Northern Society of Costume and Textiles
Tops and Tails
St Peter's Church Hall, Saltaire, Bradford

The sun shone gloriously on Titus Salt’s hallowed Empire of worsted and alpaca production when over 60 Society members and guests met at our re-scheduled Saltaire meeting.

Conservator, Dale Keeton, current Curator at Keighley’s ‘Cliffe Castle Museum’ introduced himself as a ‘shoe-a-holic’, whose interest had been whetted when he first examined Bradford’s unique collection of Costume, including 300 boxes of shoes.
Dale charted the origins and evolution of over 2000 years of footwear, from early Egyptian rush and Japanese carved wooden examples, heeled to   elevate the wearer above the mud, blood and guts of everyday life to Salvatore Ferragamo’s revolutionary steel reinforced stilettos of the 1950’s, loved by the cobblers who re-heeled them and hated by the owners of hard wood floors!
Dale maintains that men assess a new acquaintance face downwards, whereas women form an opinion shoe upward, but that, throughout history, both sexes have used footwear to promote the desired first impression, be it of wealth, taste, masculinity or femininity.
Illustrating this were a myriad of  wonderfully eclectic examples, from beautifully jewelled and embroidered 18th Century ‘Louis’ heels worn by the French Court elite to Japanese ‘Temple Ladder’ shoes designed to highlight the culturally desirable, minute, bound female foot of the wearer and French ‘Boudoir’ pumps, their delicate kid leather decorated with wafer thin ‘Chasseau’ rosettes, named after the fine French pastry.
Dale maintains that every pair of shoes has their own story to tell, be they the stealthy, feather soled shoes of a hanged murderer, or the highly prized Spanish, painted leather designs of the 1550’s, 33 pairs of which were purchased from Belgium by an English lady, bankrupting her husband in the process!
Dale’s fascinating talk illustrated how necessity also inspires change, telling how an extremely severe Russian weather front lead to a short-lived, European fashion for Russian, Cossack-inspired leather boots during the winter’s of 1924-26 and how the damaging rubbing of crinolines on the toes of silk pumps led to their becoming heavily decorated and reinforced with ribbons and other decoration, becoming a fashion in itself.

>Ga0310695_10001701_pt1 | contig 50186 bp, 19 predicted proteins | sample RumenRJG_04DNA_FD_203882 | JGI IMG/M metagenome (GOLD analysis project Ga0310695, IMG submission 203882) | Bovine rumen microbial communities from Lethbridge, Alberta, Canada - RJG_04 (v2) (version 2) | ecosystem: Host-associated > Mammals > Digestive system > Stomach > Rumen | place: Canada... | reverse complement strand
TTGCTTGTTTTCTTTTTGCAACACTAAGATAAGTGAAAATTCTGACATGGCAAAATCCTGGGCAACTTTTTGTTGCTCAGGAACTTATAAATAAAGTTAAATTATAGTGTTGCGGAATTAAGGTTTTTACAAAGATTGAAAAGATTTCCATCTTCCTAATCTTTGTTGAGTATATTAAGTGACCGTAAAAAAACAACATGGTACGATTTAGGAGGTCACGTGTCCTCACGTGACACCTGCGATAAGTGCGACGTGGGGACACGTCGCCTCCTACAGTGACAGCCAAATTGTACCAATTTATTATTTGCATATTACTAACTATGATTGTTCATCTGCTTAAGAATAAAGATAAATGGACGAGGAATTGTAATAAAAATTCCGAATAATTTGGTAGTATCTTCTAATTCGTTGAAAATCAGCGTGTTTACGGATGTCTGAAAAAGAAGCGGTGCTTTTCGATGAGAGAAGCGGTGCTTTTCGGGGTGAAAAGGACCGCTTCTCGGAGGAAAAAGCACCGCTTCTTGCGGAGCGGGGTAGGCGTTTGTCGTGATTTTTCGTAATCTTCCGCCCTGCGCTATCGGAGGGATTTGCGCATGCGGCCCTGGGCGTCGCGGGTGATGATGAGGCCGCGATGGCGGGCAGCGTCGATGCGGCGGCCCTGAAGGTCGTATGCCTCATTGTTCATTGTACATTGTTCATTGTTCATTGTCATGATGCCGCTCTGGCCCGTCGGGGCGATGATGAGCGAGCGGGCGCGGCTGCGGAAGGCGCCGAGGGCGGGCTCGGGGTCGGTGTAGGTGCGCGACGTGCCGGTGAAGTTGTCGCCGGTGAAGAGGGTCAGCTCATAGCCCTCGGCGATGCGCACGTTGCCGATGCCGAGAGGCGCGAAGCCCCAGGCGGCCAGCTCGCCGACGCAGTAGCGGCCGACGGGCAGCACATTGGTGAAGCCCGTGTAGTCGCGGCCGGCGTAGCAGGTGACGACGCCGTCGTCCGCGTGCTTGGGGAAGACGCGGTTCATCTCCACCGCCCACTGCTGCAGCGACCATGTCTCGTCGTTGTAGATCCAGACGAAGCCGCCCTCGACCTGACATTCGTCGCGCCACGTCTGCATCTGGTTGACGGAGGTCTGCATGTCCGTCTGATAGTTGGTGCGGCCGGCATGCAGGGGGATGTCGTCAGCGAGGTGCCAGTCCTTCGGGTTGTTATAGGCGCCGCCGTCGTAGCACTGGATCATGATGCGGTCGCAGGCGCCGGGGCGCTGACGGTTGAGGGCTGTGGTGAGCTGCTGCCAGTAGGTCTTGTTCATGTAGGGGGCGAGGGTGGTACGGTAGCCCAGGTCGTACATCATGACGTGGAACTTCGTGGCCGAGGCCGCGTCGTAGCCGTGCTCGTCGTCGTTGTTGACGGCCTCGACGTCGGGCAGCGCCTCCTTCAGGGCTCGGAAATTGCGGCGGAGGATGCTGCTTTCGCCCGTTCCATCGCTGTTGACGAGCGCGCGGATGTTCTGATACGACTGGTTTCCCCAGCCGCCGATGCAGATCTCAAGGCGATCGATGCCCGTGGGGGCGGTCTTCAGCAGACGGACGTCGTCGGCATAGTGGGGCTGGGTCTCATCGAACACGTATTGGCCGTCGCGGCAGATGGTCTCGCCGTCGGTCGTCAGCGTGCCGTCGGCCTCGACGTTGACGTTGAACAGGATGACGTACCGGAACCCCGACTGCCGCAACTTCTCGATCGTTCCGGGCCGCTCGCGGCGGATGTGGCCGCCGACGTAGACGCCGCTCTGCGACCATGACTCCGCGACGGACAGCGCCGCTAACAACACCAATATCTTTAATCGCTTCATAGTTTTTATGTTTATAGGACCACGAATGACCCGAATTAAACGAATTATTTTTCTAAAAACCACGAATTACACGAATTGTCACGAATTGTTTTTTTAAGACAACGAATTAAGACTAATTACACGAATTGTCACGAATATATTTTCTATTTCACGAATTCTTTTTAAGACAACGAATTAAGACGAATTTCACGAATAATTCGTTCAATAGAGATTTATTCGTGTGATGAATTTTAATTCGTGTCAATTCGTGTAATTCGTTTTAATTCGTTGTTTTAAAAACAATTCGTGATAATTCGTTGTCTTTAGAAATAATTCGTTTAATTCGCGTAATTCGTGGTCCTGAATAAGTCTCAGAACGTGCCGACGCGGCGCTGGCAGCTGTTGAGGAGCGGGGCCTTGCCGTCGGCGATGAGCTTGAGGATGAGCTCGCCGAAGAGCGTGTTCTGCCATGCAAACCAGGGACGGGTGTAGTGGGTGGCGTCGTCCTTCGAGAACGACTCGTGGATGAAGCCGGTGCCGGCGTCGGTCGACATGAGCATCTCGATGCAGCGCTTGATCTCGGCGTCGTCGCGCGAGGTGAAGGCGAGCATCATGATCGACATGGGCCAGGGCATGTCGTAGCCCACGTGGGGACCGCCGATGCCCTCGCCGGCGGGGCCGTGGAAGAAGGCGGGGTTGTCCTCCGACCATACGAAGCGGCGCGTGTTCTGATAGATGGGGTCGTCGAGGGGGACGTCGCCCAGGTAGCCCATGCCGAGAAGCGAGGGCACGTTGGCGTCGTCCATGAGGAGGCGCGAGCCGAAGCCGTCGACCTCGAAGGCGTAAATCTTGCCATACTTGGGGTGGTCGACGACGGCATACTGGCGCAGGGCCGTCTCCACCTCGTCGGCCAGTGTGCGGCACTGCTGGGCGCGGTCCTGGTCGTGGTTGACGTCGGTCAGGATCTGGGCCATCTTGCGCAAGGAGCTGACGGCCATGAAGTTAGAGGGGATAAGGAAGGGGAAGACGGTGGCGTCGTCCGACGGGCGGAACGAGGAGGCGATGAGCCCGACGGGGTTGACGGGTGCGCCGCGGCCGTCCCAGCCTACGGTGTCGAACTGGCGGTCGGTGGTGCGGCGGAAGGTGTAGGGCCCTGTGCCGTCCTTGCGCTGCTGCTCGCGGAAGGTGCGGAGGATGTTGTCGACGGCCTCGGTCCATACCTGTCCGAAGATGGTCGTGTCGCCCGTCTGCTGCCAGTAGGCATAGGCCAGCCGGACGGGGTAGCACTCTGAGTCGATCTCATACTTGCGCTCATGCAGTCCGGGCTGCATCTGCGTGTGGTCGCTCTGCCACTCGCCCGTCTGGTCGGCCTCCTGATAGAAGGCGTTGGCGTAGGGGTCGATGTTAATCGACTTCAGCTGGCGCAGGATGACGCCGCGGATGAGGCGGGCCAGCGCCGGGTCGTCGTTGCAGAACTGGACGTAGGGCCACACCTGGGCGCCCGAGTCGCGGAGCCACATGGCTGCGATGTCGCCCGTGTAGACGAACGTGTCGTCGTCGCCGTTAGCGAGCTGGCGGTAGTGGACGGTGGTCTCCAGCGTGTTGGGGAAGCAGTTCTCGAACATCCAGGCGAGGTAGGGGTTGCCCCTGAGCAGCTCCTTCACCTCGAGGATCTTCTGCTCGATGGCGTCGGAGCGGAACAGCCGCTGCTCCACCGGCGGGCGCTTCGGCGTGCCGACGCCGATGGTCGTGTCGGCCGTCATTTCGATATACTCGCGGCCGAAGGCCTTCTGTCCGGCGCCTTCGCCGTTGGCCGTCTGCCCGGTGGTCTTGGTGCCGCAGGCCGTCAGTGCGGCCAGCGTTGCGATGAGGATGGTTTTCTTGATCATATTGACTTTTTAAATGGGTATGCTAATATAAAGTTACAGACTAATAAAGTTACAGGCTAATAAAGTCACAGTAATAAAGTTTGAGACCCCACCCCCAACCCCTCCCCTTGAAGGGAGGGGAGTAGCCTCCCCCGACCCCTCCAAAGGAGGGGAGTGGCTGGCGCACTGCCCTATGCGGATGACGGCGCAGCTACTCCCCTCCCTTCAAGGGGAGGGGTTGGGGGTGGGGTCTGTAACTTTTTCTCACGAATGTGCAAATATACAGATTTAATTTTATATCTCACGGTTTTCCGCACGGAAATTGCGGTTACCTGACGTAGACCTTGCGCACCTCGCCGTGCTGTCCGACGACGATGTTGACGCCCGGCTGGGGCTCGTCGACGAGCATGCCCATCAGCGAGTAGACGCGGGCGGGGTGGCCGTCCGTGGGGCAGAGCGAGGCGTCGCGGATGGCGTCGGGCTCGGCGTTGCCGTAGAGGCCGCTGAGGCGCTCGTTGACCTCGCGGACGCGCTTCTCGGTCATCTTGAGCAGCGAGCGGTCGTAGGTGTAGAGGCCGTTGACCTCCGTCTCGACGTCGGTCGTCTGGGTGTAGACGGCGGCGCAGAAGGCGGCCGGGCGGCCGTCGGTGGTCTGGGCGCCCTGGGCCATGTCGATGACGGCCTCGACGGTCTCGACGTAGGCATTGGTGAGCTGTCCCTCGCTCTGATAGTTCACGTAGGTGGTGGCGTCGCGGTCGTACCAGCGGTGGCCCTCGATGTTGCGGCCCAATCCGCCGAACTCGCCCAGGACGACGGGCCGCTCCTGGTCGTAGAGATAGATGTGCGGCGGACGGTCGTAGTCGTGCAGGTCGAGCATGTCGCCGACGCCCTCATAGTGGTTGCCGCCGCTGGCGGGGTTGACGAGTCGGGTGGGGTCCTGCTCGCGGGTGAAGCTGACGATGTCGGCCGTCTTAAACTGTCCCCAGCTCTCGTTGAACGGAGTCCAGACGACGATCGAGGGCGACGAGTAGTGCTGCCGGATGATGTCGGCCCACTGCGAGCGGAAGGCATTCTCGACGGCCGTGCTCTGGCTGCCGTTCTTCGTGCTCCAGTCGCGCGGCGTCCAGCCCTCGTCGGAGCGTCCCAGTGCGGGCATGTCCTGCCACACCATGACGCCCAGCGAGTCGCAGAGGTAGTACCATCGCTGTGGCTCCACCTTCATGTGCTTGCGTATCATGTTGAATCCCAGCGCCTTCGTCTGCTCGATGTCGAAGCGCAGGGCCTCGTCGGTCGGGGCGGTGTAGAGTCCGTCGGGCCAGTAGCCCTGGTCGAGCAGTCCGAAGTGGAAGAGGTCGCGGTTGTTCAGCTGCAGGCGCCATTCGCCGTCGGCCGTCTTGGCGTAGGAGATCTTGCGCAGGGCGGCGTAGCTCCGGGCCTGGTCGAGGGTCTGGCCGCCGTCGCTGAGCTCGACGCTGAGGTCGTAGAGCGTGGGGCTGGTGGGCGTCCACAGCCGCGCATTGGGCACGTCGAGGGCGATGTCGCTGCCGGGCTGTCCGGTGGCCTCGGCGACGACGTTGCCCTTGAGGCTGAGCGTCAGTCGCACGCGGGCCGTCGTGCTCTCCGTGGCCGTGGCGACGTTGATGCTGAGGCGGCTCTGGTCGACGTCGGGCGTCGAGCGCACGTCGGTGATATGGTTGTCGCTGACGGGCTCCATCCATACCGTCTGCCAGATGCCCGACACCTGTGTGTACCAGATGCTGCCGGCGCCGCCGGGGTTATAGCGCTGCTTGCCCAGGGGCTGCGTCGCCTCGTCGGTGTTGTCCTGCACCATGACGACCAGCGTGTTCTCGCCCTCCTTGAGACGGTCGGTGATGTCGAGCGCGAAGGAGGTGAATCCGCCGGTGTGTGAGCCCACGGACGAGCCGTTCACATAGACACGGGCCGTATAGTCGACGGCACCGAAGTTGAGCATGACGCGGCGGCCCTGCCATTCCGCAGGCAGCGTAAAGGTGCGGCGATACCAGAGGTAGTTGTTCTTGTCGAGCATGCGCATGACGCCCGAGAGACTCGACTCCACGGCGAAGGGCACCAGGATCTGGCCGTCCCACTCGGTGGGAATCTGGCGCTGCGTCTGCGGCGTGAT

A lively discussion then focused on  how much the female foot has grown in size since the emancipation of women, due to changes in the role of women, exercise and activity.
After a warming lunch, Archaeology graduate, Meredith Towne, told how an interest in Costume sparked by her mother, resulted in postgraduate studies and historical costume creation for ‘Cosprop’ and various northern theatres. Her talk ‘A Hundred Years of Bonnets and Hats’ covered the tumultuous period from 1825, one that saw many changes due to industrial and social advances.
Meredith used an array of examples to illustrate how developments in headwear map the changing role and activities of women in society. She questioned whether the large brimmed straw hats of the late 1820’s, worn on the back of the head, developed to show off the delicate ringlets combed onto the face of the wearer, or vice versa. Likewise, did the Edwardians use of false hair to create plumped up volume lead to the fashion for the massive, heavily adorned hats, fashionably trimmed with whole birds, that blocked theatre-goers views? She told how hatpins, sometimes up to 16 inches in length, secured these and, in 1908 with the Suffragettes in mind, a law was passed restricting these to a maximum 9 inches!
Initially, France dominated as style leader, with 100,000 people employed in millinery production in the town of St Etiennes, but political turbulence disrupted the supply of premium quality ‘Leghorn’ straw, from Lugano in Italy, leading to the emergence of a fledgling British straw and trimmings industry, centred on Luton.
Meredith explained that consequently, Leghorn straw hats became highly prized, worn un-dyed and untrimmed to show their quality. It became socially acceptable for young ladies of quality to spend their time in trimming and re-trimming cheaper straw bonnets with a myriad of ribbons, lace, flower and feather trimmings. Restrictions on the use of exotic feathers from endangered species caused the decline in the number of ‘Plumassier’s’ working in Paris, with Meredith ending her fascinating insight by explaining that only 5 now remain of the 19th Century high of 300, catering mainly to the Haute Couture.
Fiona Lawrence